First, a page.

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Something very odd happens to me when I lead workshops. For a small window of time — perhaps the duration of a weekend gathering — I am temporarily “okay” in a way I don’t quite experience in my daily life. Ordinarily, like many of us, I am usually embroiled with what George Bernard Shaw called “this bundle of grievances and ailments.” Yet somehow the gift of leadership that a group bestows allows me to set my own story aside and focus all of my attention on what others need. And trust me, that is no small achievement for someone like me who tends to gravitate more in the direction of introversion and self-obsession. With gratitude to the Great Mystery that does the work, I must confess that the results of my groups are always, without fail, incredibly magical and healing, and generate a tender love bath for both participants and myself.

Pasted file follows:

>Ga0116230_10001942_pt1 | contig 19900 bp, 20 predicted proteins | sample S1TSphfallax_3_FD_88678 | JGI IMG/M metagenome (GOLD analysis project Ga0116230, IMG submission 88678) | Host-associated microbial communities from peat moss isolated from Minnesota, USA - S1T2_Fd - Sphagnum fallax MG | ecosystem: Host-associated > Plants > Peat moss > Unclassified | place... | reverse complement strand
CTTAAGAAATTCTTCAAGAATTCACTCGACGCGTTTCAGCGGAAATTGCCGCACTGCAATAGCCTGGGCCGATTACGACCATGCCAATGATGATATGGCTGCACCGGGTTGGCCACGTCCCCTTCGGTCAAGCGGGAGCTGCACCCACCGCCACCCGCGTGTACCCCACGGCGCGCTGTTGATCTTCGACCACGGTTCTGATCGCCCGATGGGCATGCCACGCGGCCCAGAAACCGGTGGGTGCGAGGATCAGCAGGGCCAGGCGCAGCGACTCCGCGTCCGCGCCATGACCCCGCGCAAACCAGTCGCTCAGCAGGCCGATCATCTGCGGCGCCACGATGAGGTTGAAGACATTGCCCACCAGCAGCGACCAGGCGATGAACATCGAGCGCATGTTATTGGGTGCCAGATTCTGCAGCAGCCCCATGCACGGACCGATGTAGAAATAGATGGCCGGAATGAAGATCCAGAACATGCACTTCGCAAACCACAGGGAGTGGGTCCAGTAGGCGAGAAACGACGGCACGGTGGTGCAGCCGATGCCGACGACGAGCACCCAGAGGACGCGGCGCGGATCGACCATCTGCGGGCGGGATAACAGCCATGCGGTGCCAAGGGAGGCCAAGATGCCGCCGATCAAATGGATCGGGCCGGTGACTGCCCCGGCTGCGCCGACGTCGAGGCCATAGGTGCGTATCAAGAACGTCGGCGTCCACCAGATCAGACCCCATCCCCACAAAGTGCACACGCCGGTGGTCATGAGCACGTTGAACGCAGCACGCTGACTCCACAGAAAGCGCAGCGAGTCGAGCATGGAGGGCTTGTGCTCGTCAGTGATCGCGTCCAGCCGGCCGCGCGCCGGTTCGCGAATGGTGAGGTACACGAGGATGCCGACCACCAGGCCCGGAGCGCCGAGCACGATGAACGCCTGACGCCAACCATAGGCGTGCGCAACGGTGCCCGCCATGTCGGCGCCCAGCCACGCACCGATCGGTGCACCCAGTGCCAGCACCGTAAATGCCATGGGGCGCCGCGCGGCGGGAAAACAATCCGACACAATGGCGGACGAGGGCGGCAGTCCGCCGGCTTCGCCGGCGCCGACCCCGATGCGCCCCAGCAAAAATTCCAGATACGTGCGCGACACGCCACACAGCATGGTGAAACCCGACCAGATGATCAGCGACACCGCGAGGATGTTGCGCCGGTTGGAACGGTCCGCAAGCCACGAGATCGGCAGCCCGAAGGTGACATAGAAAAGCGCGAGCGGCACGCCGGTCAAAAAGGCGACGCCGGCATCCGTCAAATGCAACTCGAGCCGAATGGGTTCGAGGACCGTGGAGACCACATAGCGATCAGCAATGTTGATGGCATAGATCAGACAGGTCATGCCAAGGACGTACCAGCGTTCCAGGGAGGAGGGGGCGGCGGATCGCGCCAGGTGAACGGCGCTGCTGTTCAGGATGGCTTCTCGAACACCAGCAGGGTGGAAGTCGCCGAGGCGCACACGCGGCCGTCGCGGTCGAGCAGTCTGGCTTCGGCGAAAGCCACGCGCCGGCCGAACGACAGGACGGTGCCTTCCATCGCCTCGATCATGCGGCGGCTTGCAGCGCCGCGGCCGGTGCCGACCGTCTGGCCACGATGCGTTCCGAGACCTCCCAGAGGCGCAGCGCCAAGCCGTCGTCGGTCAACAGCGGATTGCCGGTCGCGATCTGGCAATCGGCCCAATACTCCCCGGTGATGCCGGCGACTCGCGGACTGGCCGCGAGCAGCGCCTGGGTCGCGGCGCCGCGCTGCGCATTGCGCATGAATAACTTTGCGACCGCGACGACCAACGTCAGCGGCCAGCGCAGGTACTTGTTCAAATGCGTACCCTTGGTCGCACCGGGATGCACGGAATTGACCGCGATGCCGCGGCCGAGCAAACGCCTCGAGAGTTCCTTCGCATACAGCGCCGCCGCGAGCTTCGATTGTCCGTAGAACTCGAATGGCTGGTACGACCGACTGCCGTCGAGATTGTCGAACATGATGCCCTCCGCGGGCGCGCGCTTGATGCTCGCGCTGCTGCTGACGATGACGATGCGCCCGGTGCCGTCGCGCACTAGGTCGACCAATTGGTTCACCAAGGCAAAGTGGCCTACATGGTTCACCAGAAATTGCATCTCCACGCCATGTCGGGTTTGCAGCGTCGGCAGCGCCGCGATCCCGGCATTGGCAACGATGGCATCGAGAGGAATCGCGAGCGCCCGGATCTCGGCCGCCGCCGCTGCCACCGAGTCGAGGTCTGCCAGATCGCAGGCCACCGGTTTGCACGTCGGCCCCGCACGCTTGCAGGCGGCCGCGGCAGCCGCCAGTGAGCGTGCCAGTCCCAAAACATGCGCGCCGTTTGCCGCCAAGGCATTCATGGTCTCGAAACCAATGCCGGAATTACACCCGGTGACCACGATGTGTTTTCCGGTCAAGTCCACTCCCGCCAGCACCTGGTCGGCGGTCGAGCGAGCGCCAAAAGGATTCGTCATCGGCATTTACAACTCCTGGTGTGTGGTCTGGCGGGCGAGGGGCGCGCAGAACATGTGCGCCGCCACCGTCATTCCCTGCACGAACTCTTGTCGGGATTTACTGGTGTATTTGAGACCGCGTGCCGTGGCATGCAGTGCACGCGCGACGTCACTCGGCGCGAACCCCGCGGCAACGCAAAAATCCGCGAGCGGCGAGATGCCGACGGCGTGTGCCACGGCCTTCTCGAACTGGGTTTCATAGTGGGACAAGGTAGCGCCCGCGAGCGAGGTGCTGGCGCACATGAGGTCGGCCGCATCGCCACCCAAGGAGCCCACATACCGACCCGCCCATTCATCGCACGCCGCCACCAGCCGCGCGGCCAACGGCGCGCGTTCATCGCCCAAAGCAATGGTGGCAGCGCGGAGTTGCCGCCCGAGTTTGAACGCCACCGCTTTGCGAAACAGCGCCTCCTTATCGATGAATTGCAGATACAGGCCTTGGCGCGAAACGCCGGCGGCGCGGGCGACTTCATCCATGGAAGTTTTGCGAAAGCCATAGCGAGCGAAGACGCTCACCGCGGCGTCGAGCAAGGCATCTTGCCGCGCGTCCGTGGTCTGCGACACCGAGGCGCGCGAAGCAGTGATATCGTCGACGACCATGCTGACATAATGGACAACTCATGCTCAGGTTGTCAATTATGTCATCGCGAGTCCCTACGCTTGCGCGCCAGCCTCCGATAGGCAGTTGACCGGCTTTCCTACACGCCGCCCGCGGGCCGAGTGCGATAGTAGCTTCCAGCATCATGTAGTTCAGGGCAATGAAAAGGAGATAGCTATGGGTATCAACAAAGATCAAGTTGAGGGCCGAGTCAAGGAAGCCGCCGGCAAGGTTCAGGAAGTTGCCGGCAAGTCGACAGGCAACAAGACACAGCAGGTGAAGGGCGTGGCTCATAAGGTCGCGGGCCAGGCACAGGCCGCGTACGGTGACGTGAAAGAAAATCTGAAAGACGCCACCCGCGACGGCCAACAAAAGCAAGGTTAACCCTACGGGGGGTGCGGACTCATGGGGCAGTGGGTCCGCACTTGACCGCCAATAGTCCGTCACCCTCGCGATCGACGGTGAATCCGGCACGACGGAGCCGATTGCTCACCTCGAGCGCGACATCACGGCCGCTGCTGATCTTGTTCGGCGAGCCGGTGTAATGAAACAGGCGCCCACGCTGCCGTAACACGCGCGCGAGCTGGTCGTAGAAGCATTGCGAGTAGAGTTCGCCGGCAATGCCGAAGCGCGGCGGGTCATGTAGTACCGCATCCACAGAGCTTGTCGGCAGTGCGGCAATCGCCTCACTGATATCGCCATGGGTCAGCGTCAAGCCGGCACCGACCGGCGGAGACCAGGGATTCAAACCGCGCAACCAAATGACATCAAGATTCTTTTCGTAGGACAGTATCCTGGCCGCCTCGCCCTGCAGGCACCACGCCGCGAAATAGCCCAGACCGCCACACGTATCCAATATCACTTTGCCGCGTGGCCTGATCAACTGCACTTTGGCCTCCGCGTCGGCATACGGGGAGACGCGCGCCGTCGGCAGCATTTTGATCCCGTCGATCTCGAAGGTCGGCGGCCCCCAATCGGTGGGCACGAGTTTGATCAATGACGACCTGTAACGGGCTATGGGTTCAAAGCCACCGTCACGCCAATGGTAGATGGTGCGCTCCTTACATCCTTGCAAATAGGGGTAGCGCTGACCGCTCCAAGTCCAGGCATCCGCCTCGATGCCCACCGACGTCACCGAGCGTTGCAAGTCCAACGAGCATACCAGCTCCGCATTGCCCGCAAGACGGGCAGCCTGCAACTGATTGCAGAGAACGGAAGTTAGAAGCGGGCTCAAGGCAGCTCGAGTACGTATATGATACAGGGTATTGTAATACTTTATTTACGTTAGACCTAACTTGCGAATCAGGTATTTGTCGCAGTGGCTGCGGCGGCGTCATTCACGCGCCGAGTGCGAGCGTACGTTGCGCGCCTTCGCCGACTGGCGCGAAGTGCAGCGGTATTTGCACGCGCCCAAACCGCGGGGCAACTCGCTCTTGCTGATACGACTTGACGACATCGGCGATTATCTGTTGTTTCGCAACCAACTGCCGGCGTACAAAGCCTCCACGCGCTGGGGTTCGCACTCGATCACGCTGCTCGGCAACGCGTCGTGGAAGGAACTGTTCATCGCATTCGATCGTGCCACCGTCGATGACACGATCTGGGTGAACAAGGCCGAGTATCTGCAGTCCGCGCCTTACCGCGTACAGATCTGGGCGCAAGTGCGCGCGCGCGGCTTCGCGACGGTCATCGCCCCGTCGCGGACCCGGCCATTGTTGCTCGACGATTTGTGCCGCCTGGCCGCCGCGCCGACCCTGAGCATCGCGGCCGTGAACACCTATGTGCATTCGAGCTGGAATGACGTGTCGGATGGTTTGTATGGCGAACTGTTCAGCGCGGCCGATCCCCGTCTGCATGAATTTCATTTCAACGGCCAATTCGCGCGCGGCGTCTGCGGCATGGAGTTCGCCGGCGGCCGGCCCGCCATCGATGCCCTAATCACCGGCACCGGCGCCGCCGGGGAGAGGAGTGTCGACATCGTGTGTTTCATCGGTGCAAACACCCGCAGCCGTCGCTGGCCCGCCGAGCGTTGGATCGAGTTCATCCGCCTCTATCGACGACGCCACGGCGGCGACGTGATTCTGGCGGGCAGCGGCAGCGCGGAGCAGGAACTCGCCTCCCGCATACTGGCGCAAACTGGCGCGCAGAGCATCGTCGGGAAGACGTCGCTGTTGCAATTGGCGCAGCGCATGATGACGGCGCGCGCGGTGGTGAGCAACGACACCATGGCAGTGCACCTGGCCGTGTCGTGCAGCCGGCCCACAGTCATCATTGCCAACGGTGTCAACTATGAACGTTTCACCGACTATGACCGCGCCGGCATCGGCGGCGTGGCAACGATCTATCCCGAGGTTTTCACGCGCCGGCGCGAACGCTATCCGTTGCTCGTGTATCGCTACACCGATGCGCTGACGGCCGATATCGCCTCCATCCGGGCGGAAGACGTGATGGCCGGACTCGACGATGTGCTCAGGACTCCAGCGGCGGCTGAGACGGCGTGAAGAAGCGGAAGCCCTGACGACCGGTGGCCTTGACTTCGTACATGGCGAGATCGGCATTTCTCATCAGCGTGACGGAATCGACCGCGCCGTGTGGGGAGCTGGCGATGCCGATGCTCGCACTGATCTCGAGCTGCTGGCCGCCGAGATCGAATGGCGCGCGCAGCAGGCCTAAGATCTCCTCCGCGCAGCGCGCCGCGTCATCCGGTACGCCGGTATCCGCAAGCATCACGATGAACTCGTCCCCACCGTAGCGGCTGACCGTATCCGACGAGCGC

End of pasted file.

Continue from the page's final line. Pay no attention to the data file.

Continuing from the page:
I met Rabbi David and Shoshana Cooper at the Lama Foundation in 1987, and have been close friends and colleagues ever since. Twice a year for two decades, the three of us co-led 7-Day Silent Meditation Retreats, conducted in a Jewish context while drawing heavily on Buddhist teachings and meditation practices. My role was primarily to serve as the musician for our daily contemplative chanting service each morning. I also taught a daily afternoon class in the 5Rhythms™ movement practice as developed by Gabrielle Roth, and offered at least one evening of songs, stories, stand-up comedy and prayer. The retreats were a very precious time, and we literally had dozens of people who kept coming back year after year to dip once again into the holy cleansing waters of silence and sitting, singing and dancing, and to reconnect with their innermost Self. Sadly, our final retreat together took place in June of 2017, and Reb David left this world several years later.